The summary judgment motion came before the lower court on the pleadings, cross affidavits, and the deposition testimony of Hoffman. The only documents presented were two letters from Penn Center House to Hoffman, each giving notice of an alleged violation of house rules. The letters dated March 1, 1983 and January 25, 1985 were Exhibits P-1 and P-2 to Hoffman's deposition testimony. A fair consideration of the pleadings, Hoffman's testimony and the cross affidavits reveals that there are genuine issues of fact that must be resolved by a hearing on the merits.

See Note 1, supra.

The letter of January 25, 1985, on the letterhead of "Strouse Greenberg" and signed by Dolores Ginsberg, property manager, was as follows:
Dear Mrs. Hoffman:
Attached you will find a copy of a letter written to you on March 1, 1983. When you received this letter, you spoke to me and to Sam Cohan, who was then President of the Board of Directors. Because of the age of your dog, and your obvious attachment to the animal, we agreed to allow you to keep the dog. However, it was clearly understood that if anything happened to this dog, it would not be replaced.
We now find that you have a new dog.
As per Rule 17 of the House Rules described in a copy of letter attached, we must insist that the dog be removed from Penn Center House immediately and permanently.
Unless this violation is corrected we will turn this matter over to our attorneys for action.

In the affidavit of Samuel Cohan he states: that the House Rule concerning pets was enacted in 1961; that the rule is not enforced arbitrarily, capriciously or discriminatorily; that in 1983 Penn Center House management learned that Hoffman and another resident were each keeping a dog on the premises; that both were notified of the violation and asked to correct same; that Penn Center House agreed to "grandfather" Hoffman's dog and the one other dog owned by another resident, and Hoffman and the other resident agreed not to replace these dogs; that in early 1985, Penn Center House management learned that Hoffman's original "grandfathered" dog had died and she was keeping a new pet dog in her apartment; and that Penn Center House is not aware of any dogs kept in the building other than Hoffman's pet and the other "grandfathered" dog which was still living. These are substantially the same allegations that are set forth in Penn Center House's reply to new matter.

Hoffman, in her deposition testimony and in her affidavit does not deny that she replaced her original pet dog with a second pet after the first one died. She, however, denies that there was an agreement not to replace the original pet. In her deposition she denied ever discussing the pet question with any representative of Penn Center House. Hoffman has maintained that prior to the letter of March 1, 1983 she was unaware of any alleged house rule concerning pets. She contends that if there is such a rule, it was not duly enacted nor duly promulgated and does not apply to her. Further, she alleges that Penn Center House impliedly agreed to her keeping a pet dog in her apartment, including the one she presently owns. To be sure, these assertions are denied by Penn Center House. Nonetheless, the testimonial denials furnished by Penn Center House coupled with the self-serving letters do not provide a sufficient basis for entry of summary judgment. Furthermore, Hoffman has consistently maintained that the members of the management of Penn Center House reside on the premises and condone the keeping of all types of pets by other residents. Penn Center House does not directly deny this allegation. Samuel Cohan's affidavit represents that management is not aware of any dogs other than Hoffman's and the other "grandfathered" dog being kept on the premises. In its reply to new matter, Penn Center House does state that it is not aware of other residents who keep pets on the premises in violation of house rules. This, however, is not a denial that pets are being allowed in other apartments in that it is not a violation of house rules to maintain a pet with the express written permission of Penn Center House.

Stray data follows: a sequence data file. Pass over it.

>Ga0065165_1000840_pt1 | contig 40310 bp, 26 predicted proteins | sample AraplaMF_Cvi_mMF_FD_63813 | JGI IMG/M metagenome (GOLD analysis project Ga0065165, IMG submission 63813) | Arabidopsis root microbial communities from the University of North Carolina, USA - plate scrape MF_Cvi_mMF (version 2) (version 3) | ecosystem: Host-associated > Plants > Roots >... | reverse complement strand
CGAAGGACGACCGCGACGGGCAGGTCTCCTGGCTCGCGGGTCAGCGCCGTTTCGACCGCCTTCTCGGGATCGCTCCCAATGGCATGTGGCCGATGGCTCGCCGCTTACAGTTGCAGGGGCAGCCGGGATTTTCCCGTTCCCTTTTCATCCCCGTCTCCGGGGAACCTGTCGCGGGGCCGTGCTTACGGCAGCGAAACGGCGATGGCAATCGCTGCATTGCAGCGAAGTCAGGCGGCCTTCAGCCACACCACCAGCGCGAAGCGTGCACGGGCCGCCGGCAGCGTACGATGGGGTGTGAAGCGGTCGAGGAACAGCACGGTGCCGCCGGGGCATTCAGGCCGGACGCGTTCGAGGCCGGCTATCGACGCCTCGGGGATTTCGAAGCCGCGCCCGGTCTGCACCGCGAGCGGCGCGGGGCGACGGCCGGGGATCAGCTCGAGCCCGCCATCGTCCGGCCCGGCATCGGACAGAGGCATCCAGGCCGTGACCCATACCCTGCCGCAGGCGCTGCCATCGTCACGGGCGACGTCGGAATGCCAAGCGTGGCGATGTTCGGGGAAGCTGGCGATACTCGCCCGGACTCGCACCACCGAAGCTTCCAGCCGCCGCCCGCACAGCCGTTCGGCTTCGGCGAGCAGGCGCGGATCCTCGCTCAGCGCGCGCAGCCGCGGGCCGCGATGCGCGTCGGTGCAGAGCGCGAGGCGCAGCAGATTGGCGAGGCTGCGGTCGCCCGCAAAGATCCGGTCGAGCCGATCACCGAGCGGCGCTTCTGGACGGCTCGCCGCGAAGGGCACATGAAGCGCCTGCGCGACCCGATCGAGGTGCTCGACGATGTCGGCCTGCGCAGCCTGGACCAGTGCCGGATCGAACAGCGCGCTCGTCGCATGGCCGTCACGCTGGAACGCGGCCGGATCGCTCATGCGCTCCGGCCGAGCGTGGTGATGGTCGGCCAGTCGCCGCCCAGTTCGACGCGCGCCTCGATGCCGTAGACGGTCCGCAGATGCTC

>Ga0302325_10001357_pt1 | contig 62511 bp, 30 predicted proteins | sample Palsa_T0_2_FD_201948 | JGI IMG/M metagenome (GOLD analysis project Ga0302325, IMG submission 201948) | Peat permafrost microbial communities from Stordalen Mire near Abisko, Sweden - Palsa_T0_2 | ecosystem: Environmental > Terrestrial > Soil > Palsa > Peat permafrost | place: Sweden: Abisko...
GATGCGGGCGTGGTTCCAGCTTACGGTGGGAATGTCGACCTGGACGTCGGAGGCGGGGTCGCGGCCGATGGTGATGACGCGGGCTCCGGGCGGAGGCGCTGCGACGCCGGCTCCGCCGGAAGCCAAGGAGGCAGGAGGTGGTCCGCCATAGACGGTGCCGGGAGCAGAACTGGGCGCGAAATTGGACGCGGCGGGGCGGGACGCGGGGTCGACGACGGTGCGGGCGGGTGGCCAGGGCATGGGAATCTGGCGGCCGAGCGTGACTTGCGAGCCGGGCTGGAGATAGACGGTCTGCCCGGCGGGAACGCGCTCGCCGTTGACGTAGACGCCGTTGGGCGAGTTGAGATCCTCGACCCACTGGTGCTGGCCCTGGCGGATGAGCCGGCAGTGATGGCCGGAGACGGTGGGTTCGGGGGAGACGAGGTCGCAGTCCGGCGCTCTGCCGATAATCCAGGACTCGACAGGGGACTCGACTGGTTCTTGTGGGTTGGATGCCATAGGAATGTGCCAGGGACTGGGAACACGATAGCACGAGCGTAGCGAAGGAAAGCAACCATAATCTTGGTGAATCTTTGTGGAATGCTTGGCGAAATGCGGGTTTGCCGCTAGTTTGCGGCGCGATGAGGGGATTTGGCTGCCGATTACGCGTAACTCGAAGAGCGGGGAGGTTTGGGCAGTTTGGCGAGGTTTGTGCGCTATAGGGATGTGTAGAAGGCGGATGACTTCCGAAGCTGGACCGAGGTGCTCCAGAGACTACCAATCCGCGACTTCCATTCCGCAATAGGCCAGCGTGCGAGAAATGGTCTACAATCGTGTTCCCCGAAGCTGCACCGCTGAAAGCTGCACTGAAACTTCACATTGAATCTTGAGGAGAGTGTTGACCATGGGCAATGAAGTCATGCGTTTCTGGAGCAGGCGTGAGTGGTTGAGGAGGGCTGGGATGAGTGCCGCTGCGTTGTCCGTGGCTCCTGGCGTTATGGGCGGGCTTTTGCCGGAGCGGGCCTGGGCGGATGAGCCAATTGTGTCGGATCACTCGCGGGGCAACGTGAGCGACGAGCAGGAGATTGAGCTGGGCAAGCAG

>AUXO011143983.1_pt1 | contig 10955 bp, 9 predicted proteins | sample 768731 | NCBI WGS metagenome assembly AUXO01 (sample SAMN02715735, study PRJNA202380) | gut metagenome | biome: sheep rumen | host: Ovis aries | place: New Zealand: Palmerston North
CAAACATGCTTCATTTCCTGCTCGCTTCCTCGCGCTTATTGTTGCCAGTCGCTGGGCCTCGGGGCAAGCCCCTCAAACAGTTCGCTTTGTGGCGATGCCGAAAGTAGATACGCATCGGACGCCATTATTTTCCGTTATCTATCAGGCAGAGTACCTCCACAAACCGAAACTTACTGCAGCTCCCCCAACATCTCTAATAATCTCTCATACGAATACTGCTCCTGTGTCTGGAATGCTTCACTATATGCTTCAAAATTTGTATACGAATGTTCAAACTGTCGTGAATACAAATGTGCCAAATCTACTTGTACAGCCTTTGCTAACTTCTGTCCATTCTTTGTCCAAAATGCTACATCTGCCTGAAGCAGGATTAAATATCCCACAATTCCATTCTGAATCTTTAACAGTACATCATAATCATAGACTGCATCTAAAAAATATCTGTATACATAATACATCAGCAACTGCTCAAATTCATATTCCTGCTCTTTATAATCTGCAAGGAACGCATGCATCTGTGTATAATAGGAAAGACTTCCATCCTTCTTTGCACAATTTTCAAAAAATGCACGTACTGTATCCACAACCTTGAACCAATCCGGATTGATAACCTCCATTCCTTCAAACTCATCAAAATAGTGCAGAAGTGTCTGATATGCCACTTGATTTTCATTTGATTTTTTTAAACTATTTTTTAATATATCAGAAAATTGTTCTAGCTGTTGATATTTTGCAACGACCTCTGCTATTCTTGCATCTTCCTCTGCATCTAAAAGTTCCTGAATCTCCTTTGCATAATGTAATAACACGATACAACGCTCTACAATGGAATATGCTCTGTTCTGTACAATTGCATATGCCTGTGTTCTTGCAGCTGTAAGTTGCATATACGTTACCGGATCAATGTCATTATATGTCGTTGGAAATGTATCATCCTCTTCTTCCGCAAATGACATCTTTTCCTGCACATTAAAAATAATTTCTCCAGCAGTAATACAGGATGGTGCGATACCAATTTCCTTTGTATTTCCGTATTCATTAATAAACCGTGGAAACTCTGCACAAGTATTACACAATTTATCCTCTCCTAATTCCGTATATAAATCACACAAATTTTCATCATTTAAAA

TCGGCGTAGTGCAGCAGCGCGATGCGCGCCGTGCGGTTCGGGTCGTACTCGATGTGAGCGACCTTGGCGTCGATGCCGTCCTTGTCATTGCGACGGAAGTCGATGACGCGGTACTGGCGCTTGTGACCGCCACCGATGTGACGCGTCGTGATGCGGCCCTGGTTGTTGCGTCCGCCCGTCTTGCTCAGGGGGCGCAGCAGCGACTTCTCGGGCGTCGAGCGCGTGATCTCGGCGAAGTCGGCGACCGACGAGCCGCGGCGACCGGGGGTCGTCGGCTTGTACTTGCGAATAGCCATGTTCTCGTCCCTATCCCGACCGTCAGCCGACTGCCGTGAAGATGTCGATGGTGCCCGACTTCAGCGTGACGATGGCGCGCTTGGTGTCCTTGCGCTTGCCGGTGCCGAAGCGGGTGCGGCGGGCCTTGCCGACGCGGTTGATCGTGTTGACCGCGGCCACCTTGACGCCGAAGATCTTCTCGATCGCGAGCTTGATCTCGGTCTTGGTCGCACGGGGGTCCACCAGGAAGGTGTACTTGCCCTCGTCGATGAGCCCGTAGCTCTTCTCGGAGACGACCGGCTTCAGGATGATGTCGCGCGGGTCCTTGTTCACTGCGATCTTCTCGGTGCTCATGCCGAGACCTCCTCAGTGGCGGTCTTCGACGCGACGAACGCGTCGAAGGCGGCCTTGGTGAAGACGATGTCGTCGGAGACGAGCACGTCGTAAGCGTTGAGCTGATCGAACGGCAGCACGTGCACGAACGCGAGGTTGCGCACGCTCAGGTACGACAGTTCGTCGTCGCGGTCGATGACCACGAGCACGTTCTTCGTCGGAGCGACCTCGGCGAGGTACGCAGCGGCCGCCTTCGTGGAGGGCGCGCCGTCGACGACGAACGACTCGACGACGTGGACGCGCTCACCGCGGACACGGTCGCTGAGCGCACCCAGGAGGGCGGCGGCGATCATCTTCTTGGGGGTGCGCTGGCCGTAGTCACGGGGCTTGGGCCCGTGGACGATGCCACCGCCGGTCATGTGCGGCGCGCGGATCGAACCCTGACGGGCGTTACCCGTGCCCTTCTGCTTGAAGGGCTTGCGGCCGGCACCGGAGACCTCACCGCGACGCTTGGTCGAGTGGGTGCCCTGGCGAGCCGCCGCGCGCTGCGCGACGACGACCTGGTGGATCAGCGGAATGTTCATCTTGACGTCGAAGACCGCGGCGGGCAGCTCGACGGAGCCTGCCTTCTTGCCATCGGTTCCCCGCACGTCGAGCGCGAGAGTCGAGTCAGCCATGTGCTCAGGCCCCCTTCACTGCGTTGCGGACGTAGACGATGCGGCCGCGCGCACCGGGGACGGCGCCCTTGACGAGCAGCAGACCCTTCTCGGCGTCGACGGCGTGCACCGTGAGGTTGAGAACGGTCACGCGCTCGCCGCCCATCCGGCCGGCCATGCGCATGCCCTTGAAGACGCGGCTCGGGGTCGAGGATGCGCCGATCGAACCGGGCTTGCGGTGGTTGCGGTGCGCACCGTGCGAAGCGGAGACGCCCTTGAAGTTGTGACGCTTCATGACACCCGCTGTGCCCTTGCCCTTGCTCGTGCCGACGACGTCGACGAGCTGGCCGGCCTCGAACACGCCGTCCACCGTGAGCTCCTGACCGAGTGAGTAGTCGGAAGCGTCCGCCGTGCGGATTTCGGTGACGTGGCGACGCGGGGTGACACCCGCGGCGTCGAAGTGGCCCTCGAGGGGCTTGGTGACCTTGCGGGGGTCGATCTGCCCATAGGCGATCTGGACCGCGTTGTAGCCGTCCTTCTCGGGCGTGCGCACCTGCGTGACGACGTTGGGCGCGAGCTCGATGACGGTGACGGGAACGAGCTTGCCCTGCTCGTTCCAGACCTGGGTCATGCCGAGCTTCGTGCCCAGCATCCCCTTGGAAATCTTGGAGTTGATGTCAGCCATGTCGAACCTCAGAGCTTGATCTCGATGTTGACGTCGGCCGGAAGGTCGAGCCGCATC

See deposition testimony excerpt quoted, supra.

Paragraph 5 of the affidavit of Samuel Cohan, R.R. p. 412.

See paragraph 16 of Penn Center House's new matter R.R. p 152.

See note 1, Supra.

The record in this case shows that there are genuine issues of fact that should be heard and resolved in a trial. The order of the Superior Court is reversed and this case is remanded to the Court of Common Pleas of Philadelphia County for proceedings consistent with this opinion.

PAPADAKOS, J., files a dissenting opinion in which McDERMOTT and ZAPPALA, JJ., join.


I respectfully dissent from the majority's reversal of the Superior Court order affirming the grant of summary judgment in favor of the Penn Center House, Inc., Appellee. Contrary to the majority's finding of genuine issues of fact that should be heard and resolved in a trial, my review of the entire record establishes no such issues as to any material fact relevant to the disposition of this case. A very simple issue is involved here — whether the trial court properly granted the Plaintiff/Appellee's motion for summary judgment based on the pleadings, deposition testimony, affidavits and submissions of the parties. Both the trial court and the Superior court found no genuine issue of material fact in dispute and I agree.